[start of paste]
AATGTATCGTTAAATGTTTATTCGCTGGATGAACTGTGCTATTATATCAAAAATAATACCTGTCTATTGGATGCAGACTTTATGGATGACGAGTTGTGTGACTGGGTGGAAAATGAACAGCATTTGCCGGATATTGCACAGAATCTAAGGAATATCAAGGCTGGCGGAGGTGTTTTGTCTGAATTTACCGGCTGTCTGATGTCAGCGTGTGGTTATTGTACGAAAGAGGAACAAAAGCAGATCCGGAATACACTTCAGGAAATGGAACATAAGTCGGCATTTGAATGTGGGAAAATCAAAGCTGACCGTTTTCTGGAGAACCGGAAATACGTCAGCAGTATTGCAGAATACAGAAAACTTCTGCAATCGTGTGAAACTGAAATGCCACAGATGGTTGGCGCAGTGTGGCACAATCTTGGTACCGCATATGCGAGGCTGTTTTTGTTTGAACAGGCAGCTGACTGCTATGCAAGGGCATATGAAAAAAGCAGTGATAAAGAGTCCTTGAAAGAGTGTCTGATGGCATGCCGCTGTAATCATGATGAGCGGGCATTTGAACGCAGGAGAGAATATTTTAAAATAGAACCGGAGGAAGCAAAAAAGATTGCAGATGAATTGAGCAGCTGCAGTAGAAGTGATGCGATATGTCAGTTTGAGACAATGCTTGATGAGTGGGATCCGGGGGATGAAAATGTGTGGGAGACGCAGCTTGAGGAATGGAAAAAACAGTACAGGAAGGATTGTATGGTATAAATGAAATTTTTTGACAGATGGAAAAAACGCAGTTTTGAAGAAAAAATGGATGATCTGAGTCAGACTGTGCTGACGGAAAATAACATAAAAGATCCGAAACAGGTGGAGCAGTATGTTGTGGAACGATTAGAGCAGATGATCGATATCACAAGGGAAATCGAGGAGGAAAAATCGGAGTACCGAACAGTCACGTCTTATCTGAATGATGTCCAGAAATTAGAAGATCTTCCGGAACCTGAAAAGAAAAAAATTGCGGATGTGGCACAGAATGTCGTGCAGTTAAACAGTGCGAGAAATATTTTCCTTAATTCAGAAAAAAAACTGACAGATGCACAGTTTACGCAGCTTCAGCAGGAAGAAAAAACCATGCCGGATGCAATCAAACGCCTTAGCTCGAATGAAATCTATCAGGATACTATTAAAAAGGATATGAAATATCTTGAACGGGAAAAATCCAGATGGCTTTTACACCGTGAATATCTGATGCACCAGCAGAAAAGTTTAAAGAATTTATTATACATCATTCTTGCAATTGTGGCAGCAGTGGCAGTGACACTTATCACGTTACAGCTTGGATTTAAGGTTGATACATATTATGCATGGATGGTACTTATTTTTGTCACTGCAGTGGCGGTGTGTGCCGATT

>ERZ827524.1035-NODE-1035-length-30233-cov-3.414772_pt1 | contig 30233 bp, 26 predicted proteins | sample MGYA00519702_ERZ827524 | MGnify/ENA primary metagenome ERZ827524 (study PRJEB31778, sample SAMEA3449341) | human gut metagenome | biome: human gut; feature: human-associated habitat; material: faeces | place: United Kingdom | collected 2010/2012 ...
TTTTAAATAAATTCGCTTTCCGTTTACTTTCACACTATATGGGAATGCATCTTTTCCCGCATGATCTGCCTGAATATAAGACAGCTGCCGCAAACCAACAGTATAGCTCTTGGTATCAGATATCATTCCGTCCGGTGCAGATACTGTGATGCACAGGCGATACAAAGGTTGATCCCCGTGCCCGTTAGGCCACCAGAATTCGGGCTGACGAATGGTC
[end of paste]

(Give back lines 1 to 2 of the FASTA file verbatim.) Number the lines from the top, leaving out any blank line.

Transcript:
AATGTATCGTTAAATGTTTATTCGCTGGATGAACTGTGCTATTATATCAAAAATAATACCTGTCTATTGGATGCAGACTTTATGGATGACGAGTTGTGTGACTGGGTGGAAAATGAACAGCATTTGCCGGATATTGCACAGAATCTAAGGAATATCAAGGCTGGCGGAGGTGTTTTGTCTGAATTTACCGGCTGTCTGATGTCAGCGTGTGGTTATTGTACGAAAGAGGAACAAAAGCAGATCCGGAATACACTTCAGGAAATGGAACATAAGTCGGCATTTGAATGTGGGAAAATCAAAGCTGACCGTTTTCTGGAGAACCGGAAATACGTCAGCAGTATTGCAGAATACAGAAAACTTCTGCAATCGTGTGAAACTGAAATGCCACAGATGGTTGGCGCAGTGTGGCACAATCTTGGTACCGCATATGCGAGGCTGTTTTTGTTTGAACAGGCAGCTGACTGCTATGCAAGGGCATATGAAAAAAGCAGTGATAAAGAGTCCTTGAAAGAGTGTCTGATGGCATGCCGCTGTAATCATGATGAGCGGGCATTTGAACGCAGGAGAGAATATTTTAAAATAGAACCGGAGGAAGCAAAAAAGATTGCAGATGAATTGAGCAGCTGCAGTAGAAGTGATGCGATATGTCAGTTTGAGACAATGCTTGATGAGTGGGATCCGGGGGATGAAAATGTGTGGGAGACGCAGCTTGAGGAATGGAAAAAACAGTACAGGAAGGATTGTATGGTATAAATGAAATTTTTTGACAGATGGAAAAAACGCAGTTTTGAAGAAAAAATGGATGATCTGAGTCAGACTGTGCTGACGGAAAATAACATAAAAGATCCGAAACAGGTGGAGCAGTATGTTGTGGAACGATTAGAGCAGATGATCGATATCACAAGGGAAATCGAGGAGGAAAAATCGGAGTACCGAACAGTCACGTCTTATCTGAATGATGTCCAGAAATTAGAAGATCTTCCGGAACCTGAAAAGAAAAAAATTGCGGATGTGGCACAGAATGTCGTGCAGTTAAACAGTGCGAGAAATATTTTCCTTAATTCAGAAAAAAAACTGACAGATGCACAGTTTACGCAGCTTCAGCAGGAAGAAAAAACCATGCCGGATGCAATCAAACGCCTTAGCTCGAATGAAATCTATCAGGATACTATTAAAAAGGATATGAAATATCTTGAACGGGAAAAATCCAGATGGCTTTTACACCGTGAATATCTGATGCACCAGCAGAAAAGTTTAAAGAATTTATTATACATCATTCTTGCAATTGTGGCAGCAGTGGCAGTGACACTTATCACGTTACAGCTTGGATTTAAGGTTGATACATATTATGCATGGATGGTACTTATTTTTGTCACTGCAGTGGCGGTGTGTGCCGATT

>ERZ827524.1035-NODE-1035-length-30233-cov-3.414772_pt1 | contig 30233 bp, 26 predicted proteins | sample MGYA00519702_ERZ827524 | MGnify/ENA primary metagenome ERZ827524 (study PRJEB31778, sample SAMEA3449341) | human gut metagenome | biome: human gut; feature: human-associated habitat; material: faeces | place: United Kingdom | collected 2010/2012 ...